More MS news articles for June 2002

Australia's Cbio To Start Human Trials Of Auto-Immune Treatment

Tuesday June 11, 08:38 PM

BRISBANE, June 11 Asia Pulse - Brisbane-based biotechnology company CBio Ltd will start human trials of a drug treatment for auto-immune diseases such as multiple sclerosis and rheumatoid arthritis early next year.

The trials will involve a naturally-occurring hormone called Early Pregnancy Factor (EPF).

The news follows an announcement by the company of the successful manufacture of a high quality synthetic form of EPF in commercial quantities.

Queensland Premier Peter Beattie and CBio chief operating officer Stephen Goodall jointly announced the trials at a biotechnology conference in Toronto, Canada, today.

"The successful initial production of EPF was a milestone in the development of the drug which is moving towards commercialisation after almost 30 years of research by Queensland scientists," Mr Goodall said.

The Brisbane breakthrough was the first time a synthetic version of EPF had been successfully produced.

Mr Beattie said: "CBio might not have solved the mystery of what causes multiple sclerosis but it has scored a major breakthrough in the mystery of how to treat it successfully."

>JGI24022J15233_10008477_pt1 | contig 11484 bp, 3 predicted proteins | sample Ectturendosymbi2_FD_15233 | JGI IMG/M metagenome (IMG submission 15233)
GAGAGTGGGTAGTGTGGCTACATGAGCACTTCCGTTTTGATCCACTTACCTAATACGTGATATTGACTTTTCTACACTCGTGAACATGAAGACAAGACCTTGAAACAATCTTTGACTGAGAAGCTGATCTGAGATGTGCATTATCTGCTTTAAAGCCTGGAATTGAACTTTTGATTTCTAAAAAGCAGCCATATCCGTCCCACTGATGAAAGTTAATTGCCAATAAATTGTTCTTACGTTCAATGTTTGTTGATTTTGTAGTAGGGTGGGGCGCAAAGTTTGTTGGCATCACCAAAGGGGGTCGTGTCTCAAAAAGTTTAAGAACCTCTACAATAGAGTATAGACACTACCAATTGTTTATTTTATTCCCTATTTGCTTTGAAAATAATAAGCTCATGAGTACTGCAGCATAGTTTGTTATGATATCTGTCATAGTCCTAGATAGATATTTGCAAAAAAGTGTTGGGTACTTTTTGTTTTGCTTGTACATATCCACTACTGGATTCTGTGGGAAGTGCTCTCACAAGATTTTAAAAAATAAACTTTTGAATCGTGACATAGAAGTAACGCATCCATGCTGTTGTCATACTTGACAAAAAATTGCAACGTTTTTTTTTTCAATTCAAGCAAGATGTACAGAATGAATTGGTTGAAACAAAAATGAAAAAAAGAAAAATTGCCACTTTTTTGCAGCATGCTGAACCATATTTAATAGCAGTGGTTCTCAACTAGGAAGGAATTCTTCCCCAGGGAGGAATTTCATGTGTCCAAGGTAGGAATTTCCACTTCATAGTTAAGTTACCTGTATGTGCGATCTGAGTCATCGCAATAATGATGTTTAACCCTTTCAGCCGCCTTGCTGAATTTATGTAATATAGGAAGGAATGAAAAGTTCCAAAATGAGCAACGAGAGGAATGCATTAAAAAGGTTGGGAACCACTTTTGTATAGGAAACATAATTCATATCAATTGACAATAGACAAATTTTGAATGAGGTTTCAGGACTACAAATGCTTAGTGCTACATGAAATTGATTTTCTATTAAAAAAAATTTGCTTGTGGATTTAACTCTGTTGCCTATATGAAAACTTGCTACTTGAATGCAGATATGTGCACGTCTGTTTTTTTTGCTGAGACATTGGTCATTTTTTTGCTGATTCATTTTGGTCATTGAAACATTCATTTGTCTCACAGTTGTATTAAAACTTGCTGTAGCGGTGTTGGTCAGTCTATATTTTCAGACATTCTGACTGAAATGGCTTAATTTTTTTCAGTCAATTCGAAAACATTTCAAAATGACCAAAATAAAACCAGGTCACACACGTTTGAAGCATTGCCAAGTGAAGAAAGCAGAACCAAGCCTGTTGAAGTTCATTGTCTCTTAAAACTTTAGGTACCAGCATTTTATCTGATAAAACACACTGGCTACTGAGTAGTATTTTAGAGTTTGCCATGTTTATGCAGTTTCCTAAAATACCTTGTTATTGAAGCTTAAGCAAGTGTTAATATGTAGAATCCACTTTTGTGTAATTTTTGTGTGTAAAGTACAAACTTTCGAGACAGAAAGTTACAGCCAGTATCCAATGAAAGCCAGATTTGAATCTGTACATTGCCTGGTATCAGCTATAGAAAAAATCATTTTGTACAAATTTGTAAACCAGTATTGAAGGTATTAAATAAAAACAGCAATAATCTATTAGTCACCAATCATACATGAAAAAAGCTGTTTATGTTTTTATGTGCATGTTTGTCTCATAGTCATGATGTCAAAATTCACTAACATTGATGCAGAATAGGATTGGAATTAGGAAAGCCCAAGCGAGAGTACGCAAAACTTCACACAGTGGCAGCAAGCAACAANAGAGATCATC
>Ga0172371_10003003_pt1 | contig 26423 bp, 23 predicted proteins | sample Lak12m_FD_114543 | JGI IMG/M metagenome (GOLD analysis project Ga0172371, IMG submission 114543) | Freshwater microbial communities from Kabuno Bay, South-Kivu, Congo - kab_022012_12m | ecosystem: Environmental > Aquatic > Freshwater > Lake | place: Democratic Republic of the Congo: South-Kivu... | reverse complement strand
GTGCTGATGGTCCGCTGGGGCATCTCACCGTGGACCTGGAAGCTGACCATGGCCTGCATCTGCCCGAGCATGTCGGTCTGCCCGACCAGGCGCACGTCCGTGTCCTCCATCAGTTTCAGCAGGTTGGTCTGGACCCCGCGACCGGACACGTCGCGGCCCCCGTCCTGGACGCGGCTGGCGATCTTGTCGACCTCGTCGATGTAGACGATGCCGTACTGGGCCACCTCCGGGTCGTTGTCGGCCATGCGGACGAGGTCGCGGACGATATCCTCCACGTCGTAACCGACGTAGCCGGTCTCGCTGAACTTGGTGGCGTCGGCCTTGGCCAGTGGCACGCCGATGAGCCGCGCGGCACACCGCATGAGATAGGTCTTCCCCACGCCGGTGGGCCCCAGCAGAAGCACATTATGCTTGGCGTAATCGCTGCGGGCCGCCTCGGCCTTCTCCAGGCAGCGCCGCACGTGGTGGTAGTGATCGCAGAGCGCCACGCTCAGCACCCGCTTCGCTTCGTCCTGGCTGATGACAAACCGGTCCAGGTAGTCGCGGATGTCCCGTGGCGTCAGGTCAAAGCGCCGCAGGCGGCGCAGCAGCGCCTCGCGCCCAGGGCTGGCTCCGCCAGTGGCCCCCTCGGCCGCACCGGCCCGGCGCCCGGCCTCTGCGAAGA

EPF's discovery in the 1970s led to research into the reason why women suffering from autoimmune diseases often went into remission during the early stages of pregnancy.

Researchers believe EPF can be used to treat an over-reaction in the body's autoimmune system which leads to conditions such as MS and rheumatoid arthritis.

EPF also has potential to be used in organ transplants, cancer treatment and for healing burns and ulcers, or assisting with skin grants.

The hormone is produced soon after fertilisation of a human egg, but is also present in white blood cells of men and non-pregnant women, and is believed to be produced by cancer cells to allow them to multiply.

CBio has worldwide patents for EPF.

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